Skoglund took her time at SIU, getting a B.A. in art with a minor in art history. "I have no idea what I thought I was going to do with that" she says. "I took •seven years to graduate because I just took so many courses." By the time she finished in 1971, she was pregnant with her first child.
Two years later, with toddler in tow, she moved to Vermont with her first husband, who landed a teaching position at Goddard College. Skoglund got teaching and administrative work there, too, bartering it for the use of a darkroom. The marriage ultimately ended, and so did the sketchy jobs. "At the age of 30 it dawned on me that I really did need an occupation," Skoglund says. "I got a degree in fine arts and I'm not good enough to be an artist, so I had to find real work."
She always thought that if you had a job with a license — doctor, lawyer, plumber, beautician, to name a few — you'd always have employment. "I was too old for medical school," she reasons, so she turned to law. "I like to argue, like to write and like words," Skoglund muses. "It's such a nice fit, law; it's what I was supposed to be doing."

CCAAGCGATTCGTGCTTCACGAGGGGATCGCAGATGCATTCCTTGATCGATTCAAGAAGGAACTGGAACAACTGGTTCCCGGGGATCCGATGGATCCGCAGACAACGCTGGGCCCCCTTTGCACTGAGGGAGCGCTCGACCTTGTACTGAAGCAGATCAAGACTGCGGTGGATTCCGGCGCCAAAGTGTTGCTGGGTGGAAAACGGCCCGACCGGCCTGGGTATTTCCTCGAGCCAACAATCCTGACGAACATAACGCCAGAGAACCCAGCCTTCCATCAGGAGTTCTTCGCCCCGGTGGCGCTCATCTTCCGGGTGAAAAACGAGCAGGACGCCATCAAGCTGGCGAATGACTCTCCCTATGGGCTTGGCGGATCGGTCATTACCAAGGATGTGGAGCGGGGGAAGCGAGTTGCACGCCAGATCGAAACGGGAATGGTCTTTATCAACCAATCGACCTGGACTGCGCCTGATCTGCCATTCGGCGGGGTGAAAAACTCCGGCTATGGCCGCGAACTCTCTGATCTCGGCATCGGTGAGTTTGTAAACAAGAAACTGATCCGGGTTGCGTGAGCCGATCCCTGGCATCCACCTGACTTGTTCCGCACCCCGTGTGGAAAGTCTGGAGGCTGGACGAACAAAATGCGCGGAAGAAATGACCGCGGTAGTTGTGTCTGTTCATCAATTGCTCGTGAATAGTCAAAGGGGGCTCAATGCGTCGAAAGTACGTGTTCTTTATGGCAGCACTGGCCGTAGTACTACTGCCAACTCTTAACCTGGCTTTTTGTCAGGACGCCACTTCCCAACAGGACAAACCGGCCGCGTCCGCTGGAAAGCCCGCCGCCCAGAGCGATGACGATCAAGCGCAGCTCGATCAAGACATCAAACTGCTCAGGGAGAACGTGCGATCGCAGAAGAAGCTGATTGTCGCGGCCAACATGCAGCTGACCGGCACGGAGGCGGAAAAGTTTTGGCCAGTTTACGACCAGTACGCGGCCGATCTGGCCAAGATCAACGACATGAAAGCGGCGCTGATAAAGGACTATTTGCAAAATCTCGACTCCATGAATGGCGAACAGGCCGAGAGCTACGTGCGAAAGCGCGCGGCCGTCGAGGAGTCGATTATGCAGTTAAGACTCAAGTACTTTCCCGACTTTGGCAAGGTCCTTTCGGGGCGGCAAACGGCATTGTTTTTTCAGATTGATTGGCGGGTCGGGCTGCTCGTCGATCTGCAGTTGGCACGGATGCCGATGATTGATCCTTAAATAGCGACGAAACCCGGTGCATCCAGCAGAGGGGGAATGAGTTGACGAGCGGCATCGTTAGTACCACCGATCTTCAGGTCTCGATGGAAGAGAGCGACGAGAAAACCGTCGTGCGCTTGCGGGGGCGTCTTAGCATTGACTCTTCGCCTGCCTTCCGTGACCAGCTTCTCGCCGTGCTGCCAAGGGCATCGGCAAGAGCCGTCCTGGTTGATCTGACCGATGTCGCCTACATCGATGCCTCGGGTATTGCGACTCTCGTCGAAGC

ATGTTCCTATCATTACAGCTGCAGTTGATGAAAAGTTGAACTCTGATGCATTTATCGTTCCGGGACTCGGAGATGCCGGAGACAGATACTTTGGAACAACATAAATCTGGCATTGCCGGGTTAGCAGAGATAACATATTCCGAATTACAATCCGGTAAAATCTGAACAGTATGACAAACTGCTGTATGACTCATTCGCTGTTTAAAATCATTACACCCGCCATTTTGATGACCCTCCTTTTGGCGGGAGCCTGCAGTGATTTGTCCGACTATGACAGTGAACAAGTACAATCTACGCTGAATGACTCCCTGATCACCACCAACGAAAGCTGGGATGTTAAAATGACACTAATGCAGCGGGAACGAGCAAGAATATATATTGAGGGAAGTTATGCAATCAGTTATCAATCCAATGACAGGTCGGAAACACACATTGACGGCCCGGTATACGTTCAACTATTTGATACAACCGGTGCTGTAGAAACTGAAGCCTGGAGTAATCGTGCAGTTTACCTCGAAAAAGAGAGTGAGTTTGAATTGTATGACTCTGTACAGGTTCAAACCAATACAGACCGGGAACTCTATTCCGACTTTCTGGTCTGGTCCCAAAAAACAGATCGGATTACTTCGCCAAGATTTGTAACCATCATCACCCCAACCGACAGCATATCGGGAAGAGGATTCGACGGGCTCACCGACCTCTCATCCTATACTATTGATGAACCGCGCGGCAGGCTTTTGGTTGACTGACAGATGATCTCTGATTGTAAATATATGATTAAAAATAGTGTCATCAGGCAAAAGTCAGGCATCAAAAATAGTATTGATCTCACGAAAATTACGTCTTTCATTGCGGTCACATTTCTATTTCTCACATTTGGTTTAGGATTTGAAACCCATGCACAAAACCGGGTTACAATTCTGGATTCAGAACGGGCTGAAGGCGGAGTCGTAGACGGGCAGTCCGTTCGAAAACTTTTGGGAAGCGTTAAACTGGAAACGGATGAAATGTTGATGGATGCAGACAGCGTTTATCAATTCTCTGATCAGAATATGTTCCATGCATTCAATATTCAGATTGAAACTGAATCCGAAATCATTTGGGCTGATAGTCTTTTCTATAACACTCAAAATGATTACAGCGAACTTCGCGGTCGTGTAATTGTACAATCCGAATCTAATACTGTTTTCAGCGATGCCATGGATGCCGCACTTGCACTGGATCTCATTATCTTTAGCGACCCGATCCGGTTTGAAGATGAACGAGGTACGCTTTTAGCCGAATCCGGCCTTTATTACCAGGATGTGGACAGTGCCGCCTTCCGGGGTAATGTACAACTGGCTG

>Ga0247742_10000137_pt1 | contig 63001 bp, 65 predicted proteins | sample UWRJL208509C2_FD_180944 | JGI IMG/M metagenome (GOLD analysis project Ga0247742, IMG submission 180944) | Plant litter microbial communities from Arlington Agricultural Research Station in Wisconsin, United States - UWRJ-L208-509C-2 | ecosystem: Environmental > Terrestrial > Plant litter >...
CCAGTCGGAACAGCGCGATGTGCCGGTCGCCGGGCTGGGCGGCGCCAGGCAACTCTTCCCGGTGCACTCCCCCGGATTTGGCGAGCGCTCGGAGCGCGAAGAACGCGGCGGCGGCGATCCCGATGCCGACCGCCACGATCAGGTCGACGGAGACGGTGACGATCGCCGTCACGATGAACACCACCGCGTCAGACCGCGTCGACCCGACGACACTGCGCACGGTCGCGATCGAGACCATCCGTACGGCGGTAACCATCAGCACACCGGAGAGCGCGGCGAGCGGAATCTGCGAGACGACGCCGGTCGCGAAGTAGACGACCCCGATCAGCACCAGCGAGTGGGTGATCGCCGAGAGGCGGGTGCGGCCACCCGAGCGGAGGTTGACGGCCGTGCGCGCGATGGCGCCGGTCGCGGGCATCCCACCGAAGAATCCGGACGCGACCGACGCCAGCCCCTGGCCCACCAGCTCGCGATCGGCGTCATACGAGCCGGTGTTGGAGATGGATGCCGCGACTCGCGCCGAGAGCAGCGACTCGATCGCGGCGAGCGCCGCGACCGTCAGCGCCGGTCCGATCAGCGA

A stuffed wild boar head named Emmett holds court, as it were, in Marilyn Skoglund's office on State Street in Montpelier. But Emmett is forced to share a visitor's attention with numerous artifacts and artworks, including a winged crown featuring a woman clad in black and holding the scales of justice — and a red guitar — made by the judge's artist friend and poker buddy Adelaide Murphy Tyrol; an autographed photo of comedienne Lily Tomlin, sent when the civil-union bill was signed into law; a bobcat skull; a baseball signed by the staff at Washington District and Family courts; an old, yellowed photograph of the Swedish royal family from a century ago.